I had an interview last Monday. I went into it feeling very confident and relaxed which is something that, as I’ve said, never happens unless I don’t really want the job. Except I did. The fellow had called me the week before and we’d chatted for something like a half-hour on the phone. He was very easy to talk to and everything he was describing about the position seemed to be exactly what I was looking for; it was the missing piece to fill a void I’d been unsuccessfully trying to cram other jobs into. He said he was excited to meet with me the following Monday and I could hear in his voice that he was. I was giddy when I hung up the phone, like a thirteen year old girl who’d just talked to the boy she liked.

I have this bad habit of putting all my eggs in one basket, as they say, and I kept trying to rein myself in. It didn’t work and I went to the interview feeling like I’d already gotten the job. We talked and talked—for over two hours. It didn’t feel like two hours and I was shocked when I left and saw the time. In closing, he’d said he was still interested if I was and of course I agreed. I asked if he had others to interview and he said yes. I asked that he let me know about the job either way and he said he would.

I was making dinner the following night when he called. Somehow, all the confidence I’d been exuding melted away when I saw his number on the caller ID. At the same time I was thinking that he couldn’t possibly have interviewed that many more people in one day, I was also considering that he’d had time to think about my interview and decided I wasn’t a good fit. As he spoke, I felt myself getting electrified. He offered me the job. What was more flattering was that he said he didn’t interview anyone else after he spoke with me. I thought I might spontaneously combust when I hung up the phone. I still feel like a live wire.

I start tomorrow. I feel really good about my chances of doing big things from here out. For so long, I’ve been spinning my wheels and getting nowhere. I wouldn’t know where to go even if I’d had traction. Now, at least I have a direction to go in, a path to cut and shape where previously there wasn’t one.

the path untraveled


Learning to Live on the Island of Confidence


I had an interview this past Thursday. I wouldn’t have applied for the job if I didn’t think I could do it and might have a slight chance of enjoying it. However, once I started talking to the gentlemen conducting the interview, I started to feel my sureness slipping. With every word they spoke, I drifted farther away from the Island of Confidence. By the end of the interview, I’d floated miles away, couldn’t even see the beach, and I felt bad for wasting their time. I also felt like an idiot because I knew what they’re probably thinking. Why did that girl even bother? Wow. What a waste of time.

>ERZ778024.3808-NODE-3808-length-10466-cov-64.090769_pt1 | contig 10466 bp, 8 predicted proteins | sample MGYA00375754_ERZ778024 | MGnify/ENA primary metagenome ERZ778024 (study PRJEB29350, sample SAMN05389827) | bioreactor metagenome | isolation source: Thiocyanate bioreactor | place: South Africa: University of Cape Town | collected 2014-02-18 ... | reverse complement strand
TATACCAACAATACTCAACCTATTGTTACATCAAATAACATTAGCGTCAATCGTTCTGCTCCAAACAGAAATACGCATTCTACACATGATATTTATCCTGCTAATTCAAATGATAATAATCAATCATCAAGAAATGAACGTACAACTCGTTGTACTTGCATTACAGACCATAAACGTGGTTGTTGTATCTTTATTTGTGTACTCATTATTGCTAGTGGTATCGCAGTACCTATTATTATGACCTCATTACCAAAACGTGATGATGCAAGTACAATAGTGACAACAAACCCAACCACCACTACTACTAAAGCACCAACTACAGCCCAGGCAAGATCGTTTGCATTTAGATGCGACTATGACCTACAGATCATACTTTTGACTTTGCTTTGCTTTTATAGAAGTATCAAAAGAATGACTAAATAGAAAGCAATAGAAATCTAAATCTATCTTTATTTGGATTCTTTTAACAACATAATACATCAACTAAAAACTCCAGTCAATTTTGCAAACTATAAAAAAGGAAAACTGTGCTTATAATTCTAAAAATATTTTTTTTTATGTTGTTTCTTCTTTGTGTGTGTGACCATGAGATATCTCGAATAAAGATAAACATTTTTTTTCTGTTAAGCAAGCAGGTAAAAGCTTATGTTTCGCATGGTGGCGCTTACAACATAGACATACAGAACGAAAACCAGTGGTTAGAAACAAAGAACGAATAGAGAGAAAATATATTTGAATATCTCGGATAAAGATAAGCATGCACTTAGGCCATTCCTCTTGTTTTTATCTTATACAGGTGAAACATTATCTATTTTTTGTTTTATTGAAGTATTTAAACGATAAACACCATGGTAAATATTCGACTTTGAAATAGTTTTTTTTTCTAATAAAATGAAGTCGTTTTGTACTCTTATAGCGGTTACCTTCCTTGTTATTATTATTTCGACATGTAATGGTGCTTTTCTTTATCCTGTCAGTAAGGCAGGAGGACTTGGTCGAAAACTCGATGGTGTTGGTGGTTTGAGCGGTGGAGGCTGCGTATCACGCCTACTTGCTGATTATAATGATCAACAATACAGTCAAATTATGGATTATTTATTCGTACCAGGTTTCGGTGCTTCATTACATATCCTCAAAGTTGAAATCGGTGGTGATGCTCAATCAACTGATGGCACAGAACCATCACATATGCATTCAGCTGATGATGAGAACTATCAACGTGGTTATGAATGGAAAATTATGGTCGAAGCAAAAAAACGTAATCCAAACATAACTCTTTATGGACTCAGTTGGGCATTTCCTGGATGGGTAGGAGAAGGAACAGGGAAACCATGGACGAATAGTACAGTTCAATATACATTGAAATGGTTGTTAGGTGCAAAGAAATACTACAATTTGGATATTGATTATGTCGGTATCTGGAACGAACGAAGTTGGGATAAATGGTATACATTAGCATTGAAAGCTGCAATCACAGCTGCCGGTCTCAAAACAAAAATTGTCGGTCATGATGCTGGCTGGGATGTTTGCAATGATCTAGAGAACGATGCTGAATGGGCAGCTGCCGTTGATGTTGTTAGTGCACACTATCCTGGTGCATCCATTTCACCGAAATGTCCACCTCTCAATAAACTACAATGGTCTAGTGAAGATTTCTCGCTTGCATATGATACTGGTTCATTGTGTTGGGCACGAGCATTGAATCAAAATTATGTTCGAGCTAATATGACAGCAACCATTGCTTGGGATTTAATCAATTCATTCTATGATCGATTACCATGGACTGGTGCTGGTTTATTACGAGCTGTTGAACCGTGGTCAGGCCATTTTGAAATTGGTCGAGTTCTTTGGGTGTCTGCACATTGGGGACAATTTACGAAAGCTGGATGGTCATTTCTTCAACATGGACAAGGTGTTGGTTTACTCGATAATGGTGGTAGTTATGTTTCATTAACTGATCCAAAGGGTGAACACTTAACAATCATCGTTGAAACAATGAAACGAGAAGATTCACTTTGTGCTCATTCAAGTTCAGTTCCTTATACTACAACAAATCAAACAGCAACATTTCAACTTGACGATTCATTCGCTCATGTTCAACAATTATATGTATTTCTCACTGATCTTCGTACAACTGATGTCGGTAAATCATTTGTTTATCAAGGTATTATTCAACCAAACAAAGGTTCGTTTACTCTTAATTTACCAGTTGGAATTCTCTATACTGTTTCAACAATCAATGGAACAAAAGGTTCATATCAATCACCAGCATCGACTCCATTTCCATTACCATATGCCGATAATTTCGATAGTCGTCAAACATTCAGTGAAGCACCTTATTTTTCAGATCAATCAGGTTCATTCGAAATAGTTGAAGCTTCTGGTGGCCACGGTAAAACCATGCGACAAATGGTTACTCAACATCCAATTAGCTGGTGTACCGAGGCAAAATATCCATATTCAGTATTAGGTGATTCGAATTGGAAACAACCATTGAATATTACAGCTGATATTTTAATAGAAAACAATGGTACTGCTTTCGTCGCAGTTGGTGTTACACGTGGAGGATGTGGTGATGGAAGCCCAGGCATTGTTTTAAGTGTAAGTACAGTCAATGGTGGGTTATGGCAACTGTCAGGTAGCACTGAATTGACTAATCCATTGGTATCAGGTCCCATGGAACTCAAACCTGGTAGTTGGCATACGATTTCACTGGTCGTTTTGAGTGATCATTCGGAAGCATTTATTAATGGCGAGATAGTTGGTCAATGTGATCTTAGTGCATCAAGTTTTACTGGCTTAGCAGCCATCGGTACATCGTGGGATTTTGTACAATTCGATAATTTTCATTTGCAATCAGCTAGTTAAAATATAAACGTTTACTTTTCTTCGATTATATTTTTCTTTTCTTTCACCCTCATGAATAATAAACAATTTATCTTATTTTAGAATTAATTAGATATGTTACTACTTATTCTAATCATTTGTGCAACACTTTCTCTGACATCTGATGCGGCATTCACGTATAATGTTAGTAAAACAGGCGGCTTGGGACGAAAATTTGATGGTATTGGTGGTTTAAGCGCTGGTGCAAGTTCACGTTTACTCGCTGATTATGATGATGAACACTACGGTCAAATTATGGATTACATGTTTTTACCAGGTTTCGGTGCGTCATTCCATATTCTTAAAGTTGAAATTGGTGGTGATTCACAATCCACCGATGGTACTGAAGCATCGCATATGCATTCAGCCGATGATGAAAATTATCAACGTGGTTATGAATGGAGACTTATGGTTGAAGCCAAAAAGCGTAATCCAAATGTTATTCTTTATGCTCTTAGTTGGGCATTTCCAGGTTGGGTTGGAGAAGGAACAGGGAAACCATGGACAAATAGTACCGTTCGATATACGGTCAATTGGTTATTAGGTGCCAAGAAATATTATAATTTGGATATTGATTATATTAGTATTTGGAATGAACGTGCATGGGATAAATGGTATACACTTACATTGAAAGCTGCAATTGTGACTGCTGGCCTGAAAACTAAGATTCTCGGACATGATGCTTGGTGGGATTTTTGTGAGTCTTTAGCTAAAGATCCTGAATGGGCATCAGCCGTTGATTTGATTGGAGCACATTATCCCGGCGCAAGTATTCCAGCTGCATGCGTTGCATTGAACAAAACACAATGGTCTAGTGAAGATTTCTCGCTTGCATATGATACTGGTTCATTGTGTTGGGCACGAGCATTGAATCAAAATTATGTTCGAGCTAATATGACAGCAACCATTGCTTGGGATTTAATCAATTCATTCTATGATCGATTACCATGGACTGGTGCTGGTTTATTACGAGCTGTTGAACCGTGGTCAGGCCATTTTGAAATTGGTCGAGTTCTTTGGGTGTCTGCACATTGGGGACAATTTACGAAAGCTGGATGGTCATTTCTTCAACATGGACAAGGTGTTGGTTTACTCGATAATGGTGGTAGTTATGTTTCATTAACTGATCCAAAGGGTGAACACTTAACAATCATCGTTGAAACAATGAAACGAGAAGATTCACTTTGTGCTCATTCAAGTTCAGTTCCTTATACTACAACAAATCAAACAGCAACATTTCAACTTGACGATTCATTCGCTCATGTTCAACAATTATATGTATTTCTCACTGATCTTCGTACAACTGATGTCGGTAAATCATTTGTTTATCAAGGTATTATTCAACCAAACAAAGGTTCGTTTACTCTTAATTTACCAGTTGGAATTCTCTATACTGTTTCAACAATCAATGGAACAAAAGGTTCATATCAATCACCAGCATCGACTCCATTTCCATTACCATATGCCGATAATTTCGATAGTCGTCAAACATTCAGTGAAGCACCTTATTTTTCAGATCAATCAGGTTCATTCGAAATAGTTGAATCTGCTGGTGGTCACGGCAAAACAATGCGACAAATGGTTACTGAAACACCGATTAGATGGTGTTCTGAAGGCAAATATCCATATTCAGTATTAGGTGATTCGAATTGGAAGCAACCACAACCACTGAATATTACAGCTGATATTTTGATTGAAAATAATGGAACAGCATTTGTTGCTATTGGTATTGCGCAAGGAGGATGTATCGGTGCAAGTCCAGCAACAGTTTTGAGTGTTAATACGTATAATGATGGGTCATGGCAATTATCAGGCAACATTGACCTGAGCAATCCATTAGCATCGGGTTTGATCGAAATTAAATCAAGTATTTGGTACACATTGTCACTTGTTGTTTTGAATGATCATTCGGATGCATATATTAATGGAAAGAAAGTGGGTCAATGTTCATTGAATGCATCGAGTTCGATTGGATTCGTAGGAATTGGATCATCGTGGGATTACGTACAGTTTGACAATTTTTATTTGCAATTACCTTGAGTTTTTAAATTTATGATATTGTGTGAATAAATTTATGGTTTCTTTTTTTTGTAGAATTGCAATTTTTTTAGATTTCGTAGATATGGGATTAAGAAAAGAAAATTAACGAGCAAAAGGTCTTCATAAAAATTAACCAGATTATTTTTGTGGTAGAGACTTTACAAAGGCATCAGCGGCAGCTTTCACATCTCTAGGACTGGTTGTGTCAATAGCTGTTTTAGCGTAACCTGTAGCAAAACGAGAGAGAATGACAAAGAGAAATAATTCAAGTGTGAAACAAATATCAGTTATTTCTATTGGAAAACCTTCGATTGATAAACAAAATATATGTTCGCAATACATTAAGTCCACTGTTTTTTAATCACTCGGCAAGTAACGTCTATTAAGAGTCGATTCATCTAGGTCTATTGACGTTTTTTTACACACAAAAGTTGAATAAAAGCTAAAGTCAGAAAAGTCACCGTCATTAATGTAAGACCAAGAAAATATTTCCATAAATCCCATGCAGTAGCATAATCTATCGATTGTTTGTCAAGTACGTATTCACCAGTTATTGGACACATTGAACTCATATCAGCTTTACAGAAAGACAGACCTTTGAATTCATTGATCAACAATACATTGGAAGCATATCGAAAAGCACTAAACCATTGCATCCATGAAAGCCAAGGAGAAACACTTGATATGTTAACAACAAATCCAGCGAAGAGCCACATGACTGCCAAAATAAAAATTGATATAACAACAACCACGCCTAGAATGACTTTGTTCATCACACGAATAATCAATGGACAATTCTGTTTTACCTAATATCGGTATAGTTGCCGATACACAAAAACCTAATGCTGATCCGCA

This happens just about every time I go in for an interview. If it doesn’t, it’s because I really don’t want the job in the first place. The questions asked I approach calmly, coolly, and almost always get a job offer—an offer I always turn down. I know. I don’t make any sense to me either. I mean, I get why I nail those interviews where I’m relaxed and feeling like nothing important hangs in the balance. But why do I even apply if I know I don’t really want the job? Maybe it’s because I need the ego boost of knowing that someone still finds me employable, but more likely it’s that those jobs lie within my comfort zone. When I apply for something outside of my comfort zone, that’s when I flounder and sink, miles from shore with the Island of Confidence a mere dot on the horizon.

Unfortunately, I have a comfort zone that lies in the least lucrative positions. My bar is set low. But how do I get comfortable with bumping that bar higher? How do I build myself a house among the trees on the Island of Confidence and live there? Well, I’m doggy paddling through the waves, heading back toward land. It will take me a while to get there. I’m not a good swimmer. But I can see the beach and I know just where I’ll set up residence.